By Donata Kizza
More than a quarter of the world’s children under the age of 5 years suffer from undernutrition. This includes 155 million children who are stunted as a result of chronic undernutrition and other limiting factors during the most vulnerable years of a child’s life. Undernutrition leaves children vulnerable to disease, impoverishes families, diminishes community resilience, and reduces critical human capital and capacity, thereby causing long-term detriment to national economies and social development.
International Potato Center (CIP) with support from Feed the Future (FTF) through USAID, is addressing nutrition challenges in Rwanda. CIP carries out training of trainers (ToT) sessions with community health workers (CHWs) from different districts in which CIP operates to help in sensitizing women and men in their communities on how to improve their household nutrition levels through cooking and eating a balanced diet.
Here, children of under five years, expectant and breastfeeding mothers are the focus during the training. For instance, Community Health Workers (CHWs) are trained on what foods expectant mothers should be eating after giving birth to produce enough breastmilk. The training covers why exclusive breastfeeding during the first six months of an infants life is very important and that its important for mothers to eat a balanced diet so that their babies receive vital nutrients during breastfeeding.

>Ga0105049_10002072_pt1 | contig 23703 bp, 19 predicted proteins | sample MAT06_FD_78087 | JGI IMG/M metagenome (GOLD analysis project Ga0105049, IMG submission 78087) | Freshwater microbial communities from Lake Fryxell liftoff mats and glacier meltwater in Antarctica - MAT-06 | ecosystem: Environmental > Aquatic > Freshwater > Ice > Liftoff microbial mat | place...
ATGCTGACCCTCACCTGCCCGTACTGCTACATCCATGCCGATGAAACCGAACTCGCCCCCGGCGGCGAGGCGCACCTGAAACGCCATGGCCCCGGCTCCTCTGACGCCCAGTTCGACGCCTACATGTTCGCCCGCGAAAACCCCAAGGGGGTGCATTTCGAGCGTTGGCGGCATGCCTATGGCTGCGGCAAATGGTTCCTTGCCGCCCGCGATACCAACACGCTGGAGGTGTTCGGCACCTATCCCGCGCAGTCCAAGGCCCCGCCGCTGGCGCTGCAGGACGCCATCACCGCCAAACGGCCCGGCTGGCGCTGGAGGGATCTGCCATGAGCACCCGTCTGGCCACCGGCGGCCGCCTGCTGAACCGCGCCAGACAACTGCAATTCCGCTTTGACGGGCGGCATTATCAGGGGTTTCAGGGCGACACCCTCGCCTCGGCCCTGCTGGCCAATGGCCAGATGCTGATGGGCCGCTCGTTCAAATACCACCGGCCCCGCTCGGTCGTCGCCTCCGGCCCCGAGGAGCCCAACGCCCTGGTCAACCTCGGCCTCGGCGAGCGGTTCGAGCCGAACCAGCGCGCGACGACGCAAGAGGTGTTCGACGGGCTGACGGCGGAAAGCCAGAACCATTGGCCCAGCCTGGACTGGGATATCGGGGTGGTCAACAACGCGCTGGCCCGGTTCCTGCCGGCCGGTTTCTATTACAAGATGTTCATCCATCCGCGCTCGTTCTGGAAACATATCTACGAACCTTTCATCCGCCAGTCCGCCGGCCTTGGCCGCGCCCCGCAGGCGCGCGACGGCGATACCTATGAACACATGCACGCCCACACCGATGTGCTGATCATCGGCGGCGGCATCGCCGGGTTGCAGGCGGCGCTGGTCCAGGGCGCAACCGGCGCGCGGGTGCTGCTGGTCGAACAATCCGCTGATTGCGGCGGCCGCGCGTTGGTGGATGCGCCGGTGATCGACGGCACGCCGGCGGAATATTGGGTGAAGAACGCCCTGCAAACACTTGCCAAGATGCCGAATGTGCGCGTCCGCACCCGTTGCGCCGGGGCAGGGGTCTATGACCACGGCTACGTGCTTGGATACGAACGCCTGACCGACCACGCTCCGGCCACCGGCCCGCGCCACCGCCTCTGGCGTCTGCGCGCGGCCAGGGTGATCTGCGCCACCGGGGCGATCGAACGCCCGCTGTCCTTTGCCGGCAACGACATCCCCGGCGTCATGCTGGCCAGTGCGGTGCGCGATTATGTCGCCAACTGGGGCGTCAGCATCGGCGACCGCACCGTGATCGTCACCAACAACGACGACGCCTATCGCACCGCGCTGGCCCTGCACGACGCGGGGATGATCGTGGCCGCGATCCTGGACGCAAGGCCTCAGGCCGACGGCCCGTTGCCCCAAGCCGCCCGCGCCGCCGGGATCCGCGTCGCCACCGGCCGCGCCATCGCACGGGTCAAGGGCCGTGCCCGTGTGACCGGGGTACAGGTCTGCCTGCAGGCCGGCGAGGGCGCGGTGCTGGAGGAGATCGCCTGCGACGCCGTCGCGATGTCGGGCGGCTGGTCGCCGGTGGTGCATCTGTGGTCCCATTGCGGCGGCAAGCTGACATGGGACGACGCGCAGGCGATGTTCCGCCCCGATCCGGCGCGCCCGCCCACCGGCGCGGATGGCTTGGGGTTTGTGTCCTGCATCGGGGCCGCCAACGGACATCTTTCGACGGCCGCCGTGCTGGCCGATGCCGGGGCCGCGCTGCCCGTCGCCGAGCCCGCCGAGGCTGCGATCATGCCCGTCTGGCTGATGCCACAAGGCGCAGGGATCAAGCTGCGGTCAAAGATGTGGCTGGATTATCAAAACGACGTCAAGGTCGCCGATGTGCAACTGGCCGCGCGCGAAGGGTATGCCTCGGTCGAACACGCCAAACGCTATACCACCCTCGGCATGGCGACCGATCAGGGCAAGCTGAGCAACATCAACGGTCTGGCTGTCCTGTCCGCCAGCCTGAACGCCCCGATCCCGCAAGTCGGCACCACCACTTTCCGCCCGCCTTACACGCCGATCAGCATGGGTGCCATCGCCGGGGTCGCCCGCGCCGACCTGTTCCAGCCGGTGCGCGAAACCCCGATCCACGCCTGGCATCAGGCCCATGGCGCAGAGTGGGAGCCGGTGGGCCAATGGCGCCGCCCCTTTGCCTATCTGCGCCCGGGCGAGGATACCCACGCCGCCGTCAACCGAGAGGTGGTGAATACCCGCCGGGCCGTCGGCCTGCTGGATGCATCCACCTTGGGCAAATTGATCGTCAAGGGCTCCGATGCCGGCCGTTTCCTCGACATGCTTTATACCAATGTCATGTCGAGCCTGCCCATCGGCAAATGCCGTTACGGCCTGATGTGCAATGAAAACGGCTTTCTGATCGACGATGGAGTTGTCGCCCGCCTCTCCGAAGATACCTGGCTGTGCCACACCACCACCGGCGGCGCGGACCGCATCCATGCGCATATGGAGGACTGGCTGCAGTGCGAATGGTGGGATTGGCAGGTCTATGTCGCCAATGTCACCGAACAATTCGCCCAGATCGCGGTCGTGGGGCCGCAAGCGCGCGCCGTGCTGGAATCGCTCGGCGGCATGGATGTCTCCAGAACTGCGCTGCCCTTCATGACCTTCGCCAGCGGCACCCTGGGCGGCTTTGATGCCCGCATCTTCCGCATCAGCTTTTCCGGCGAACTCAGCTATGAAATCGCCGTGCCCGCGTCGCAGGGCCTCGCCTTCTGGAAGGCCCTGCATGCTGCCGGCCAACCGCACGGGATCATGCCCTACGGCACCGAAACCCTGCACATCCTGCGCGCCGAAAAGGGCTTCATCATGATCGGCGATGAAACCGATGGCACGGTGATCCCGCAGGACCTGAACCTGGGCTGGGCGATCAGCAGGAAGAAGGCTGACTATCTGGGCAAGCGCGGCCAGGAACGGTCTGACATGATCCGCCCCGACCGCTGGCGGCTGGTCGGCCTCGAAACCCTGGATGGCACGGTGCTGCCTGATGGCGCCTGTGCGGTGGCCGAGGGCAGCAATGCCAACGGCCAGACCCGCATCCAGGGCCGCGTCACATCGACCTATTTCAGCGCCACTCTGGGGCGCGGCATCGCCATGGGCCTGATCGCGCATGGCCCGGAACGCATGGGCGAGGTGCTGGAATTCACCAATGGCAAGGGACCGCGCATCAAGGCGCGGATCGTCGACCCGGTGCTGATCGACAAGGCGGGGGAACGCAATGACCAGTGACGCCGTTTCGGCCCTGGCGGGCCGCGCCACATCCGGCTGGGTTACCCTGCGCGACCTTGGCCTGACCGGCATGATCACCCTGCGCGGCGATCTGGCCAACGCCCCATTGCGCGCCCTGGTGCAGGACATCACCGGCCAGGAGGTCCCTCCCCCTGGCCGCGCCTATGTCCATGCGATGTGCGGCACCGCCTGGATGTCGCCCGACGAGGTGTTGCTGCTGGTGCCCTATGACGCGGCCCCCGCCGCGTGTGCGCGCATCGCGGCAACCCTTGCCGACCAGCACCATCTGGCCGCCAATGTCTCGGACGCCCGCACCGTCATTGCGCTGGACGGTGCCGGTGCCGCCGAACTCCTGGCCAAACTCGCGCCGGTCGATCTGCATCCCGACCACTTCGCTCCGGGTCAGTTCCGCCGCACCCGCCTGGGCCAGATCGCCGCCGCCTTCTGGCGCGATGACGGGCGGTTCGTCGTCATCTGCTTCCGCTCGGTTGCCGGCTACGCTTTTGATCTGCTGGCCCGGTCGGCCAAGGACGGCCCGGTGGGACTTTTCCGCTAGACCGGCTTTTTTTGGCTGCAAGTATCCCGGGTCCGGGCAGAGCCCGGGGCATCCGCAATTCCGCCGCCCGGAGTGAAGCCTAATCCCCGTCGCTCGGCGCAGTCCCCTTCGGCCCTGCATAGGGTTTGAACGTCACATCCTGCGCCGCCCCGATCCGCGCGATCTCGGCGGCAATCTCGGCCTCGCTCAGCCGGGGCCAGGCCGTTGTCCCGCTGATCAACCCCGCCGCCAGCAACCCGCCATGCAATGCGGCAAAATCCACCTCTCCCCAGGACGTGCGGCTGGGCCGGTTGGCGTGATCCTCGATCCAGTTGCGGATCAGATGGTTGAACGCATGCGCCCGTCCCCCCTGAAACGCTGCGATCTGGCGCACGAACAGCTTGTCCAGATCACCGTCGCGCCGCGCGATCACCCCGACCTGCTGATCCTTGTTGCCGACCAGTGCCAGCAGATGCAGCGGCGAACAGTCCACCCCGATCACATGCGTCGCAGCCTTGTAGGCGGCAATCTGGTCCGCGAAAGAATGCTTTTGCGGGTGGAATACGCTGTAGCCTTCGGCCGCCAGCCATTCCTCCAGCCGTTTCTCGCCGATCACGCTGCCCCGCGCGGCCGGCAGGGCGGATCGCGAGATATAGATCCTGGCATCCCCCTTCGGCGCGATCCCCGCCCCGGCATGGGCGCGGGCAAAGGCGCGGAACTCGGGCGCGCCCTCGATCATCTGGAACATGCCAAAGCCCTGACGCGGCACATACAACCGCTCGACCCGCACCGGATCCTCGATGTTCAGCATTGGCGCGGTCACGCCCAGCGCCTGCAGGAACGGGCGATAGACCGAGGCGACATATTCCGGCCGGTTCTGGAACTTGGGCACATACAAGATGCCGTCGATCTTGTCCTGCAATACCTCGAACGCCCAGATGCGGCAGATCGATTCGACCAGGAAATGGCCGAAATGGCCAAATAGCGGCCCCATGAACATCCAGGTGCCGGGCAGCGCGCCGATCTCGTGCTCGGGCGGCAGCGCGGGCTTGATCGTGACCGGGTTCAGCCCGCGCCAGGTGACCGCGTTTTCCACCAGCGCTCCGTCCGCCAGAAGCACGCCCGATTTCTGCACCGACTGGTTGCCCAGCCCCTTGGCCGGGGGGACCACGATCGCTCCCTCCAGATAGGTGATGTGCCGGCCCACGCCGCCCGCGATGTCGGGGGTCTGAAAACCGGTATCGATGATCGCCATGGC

They are also taught about weaning their babies after six months, that is introducing solid foods (two) spoons of food twice a day plus breastfeeding.
“Although breastmilk is said to contain all the necessary nutrients a child may need, the food introduced at this stage is said to provide some nutrients like proteins and vitamins,” says Marie Grace Nkundabombi, CIP nutritionist.
At seven to eight months, the amount of food a child eats increases and they can start to eat three times a day whereas from nine months to two years, a child may be fed more than three times a day as well as fruits in between these times of feeding. She adds.
Marie Grace advises that the food should be soft and edible enough for the child and not so soft that it can slide off the feeding spoon. She explains that usually, foods that can easily slide off the spoon do not have all nutrients compared to the solid ones.
Speaking to Mukasitacye Liberatha from Nyamagabe District, understanding that the first two years of a child’s life are so crucial was a big lesson to her. She learned that poor feeding of a child within this period might affect the rest of his/her entire life.
Therefore, Liberatha vowed to put more efforts in her duties as a community health worker by educating the women in her area, the importance of eating a balanced diet, saying that parents need to know that it is their responsibility to raise healthy children who will be of use to their communities as well as the nation.
“I have learned a lot especially how to feed a toddler and expectant mothers as well as how to ensure that a child receives enough breastmilk,” Liberatha added.
“As a father figure, I will also remind and encourage fathers of their responsibility in the upbringing of their children and not leaving this to only the mothers as we were taught during the training,” another CHW says.
During nutrition training, community health workers (CHWs) are also taught about planting and harvesting of orange-fleshed sweetpotato which is rich in vitamin A and nutritious for children under five years, breastfeeding, and expectant mothers.